Ask the Doctor: Valves Will Need to Be Replaced
DEAR DR. DONOHUE: I am 71 and have had aortic stenosis for 10 years.
I have echocardiograms every year.
I do not take medicines.
1. What echocardiogram measurements evaluate this condition?
2. What changes require valve replacement?
3. What amount of change is a normal rate of progression?
4. At what measurement is the problem considered dangerous?
5. Does a heart attack occur?
6. Is valve replacement similar to bypass surgery?
7. What valves are better, and what is their lifespan?
ANSWER: Two weeks ago, I answered a question on leaking aortic valves.
Your problem involves the same valve but a different process.
Your valve is closing up - narrowing, stenosing.
The heart has to beat with more force to get blood through the narrowed valve.
The heart enlarges to produce enough pressure to accomplish that feat.
With the passage of time, enlargement can’t compensate, and the heart fails.
Death comes as a result of heart failure and not a heart attack.
Or it can come from abnormal heart rhythms (question 5).
Symptoms indicate the severity of the narrowing.
You have none. That’s a good sign.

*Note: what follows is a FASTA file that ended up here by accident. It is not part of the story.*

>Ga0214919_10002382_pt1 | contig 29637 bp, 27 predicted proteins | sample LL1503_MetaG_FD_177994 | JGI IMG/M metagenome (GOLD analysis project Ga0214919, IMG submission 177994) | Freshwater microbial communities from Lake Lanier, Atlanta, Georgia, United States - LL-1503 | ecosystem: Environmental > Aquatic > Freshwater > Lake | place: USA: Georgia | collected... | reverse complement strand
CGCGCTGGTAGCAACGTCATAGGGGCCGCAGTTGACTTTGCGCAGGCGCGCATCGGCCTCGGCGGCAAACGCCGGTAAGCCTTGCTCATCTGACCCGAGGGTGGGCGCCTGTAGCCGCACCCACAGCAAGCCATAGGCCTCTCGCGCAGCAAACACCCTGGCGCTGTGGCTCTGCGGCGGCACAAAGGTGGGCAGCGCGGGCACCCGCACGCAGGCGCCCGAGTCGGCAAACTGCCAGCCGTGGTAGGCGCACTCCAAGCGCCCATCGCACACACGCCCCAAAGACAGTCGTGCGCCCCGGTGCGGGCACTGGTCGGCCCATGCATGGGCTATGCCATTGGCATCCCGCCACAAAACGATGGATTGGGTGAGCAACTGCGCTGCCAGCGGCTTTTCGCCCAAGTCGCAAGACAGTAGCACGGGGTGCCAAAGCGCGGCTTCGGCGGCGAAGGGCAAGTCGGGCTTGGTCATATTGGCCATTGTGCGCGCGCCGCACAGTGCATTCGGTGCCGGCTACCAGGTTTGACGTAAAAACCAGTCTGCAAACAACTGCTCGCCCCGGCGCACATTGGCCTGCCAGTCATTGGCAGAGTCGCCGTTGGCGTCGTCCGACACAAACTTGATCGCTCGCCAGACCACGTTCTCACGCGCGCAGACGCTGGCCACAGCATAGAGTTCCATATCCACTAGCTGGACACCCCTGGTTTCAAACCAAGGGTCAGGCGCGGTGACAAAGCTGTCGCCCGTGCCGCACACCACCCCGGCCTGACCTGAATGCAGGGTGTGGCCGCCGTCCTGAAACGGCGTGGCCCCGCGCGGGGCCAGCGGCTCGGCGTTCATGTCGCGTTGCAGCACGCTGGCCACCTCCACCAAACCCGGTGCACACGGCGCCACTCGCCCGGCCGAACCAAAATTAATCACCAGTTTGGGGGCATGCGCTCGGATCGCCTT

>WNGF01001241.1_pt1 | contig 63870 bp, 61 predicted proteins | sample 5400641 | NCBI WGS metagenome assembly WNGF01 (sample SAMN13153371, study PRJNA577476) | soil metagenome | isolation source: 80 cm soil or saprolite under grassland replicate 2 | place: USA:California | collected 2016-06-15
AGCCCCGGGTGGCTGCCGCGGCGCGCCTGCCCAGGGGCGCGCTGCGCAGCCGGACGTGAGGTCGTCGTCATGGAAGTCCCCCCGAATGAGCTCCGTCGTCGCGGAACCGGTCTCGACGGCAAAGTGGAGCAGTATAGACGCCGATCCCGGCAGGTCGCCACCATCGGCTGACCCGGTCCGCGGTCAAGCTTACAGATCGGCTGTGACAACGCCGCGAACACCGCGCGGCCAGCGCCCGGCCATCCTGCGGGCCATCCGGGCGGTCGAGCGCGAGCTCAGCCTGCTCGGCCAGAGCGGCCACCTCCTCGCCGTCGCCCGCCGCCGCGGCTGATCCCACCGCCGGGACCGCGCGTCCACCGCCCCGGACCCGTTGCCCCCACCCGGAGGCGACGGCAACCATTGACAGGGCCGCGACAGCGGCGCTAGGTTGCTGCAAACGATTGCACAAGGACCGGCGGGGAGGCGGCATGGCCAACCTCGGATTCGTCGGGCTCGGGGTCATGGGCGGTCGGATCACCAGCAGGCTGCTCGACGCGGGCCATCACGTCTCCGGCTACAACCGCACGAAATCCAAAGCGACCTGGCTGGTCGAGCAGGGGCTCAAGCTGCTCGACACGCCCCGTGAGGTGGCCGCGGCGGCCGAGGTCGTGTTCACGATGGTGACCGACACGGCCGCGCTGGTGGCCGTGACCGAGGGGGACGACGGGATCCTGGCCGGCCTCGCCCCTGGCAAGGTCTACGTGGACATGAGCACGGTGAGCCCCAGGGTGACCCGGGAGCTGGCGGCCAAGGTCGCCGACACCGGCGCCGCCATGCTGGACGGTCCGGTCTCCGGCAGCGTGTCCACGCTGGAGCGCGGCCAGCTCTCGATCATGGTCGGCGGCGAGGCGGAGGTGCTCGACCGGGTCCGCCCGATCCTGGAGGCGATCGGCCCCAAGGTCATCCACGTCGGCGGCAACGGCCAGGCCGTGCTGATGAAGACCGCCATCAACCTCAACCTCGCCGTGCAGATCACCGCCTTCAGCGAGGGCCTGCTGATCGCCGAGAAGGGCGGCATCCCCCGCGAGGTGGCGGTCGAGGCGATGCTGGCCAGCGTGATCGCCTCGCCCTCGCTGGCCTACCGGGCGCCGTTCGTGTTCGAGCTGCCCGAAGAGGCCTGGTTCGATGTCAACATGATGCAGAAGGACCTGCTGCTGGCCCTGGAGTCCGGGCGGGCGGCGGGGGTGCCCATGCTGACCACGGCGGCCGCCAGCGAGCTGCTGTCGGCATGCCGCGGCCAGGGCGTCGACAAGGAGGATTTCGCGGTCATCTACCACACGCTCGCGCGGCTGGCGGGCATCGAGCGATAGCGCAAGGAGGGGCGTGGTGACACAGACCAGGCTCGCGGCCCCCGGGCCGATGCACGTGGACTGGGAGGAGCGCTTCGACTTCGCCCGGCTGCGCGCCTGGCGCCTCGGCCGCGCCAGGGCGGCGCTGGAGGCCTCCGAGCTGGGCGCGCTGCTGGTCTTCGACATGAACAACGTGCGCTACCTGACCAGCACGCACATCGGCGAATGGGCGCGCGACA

Serious symptoms are chest pain (angina) when active, shortness of breath on exertion and fainting spells.
The echocardiogram at that stage shows an area of the aortic valve less than 1 centimeter squared.
A normal aortic valve has an area of 3 to 4 square centimeters (questions 1, 2 and 4).
That’s the time for valve replacement (question 2).
On average, a stenotic valve narrows by 0.1 centimeter squared every year (question 3).
Valve replacement is similar to bypass surgery only in the approach to the heart.
In bypass surgery, clogged heart arteries are replaced with grafts to re-establish blood flow to the heart muscle.
The surgery takes place on the heart’s surface.
In valve surgery, the heart is opened to expose the valve.
The narrowed valve is removed and a new one is installed (question 6).
Two kinds of heart valves are used - biologic or mechanical. Biologic valves are ones taken from pigs, cows or human cadavers.
Mechanical valves are made from metallic alloys and plastics.
Mechanical valves last longer, but they encourage clot formation, so they require anticoagulation (blood thinners).
Biologic valves don’t require anticoagulation.
Around 50% of them have to be replaced in 15 years, but newer materials are extending their life.
These valves are used in older people (question 7).
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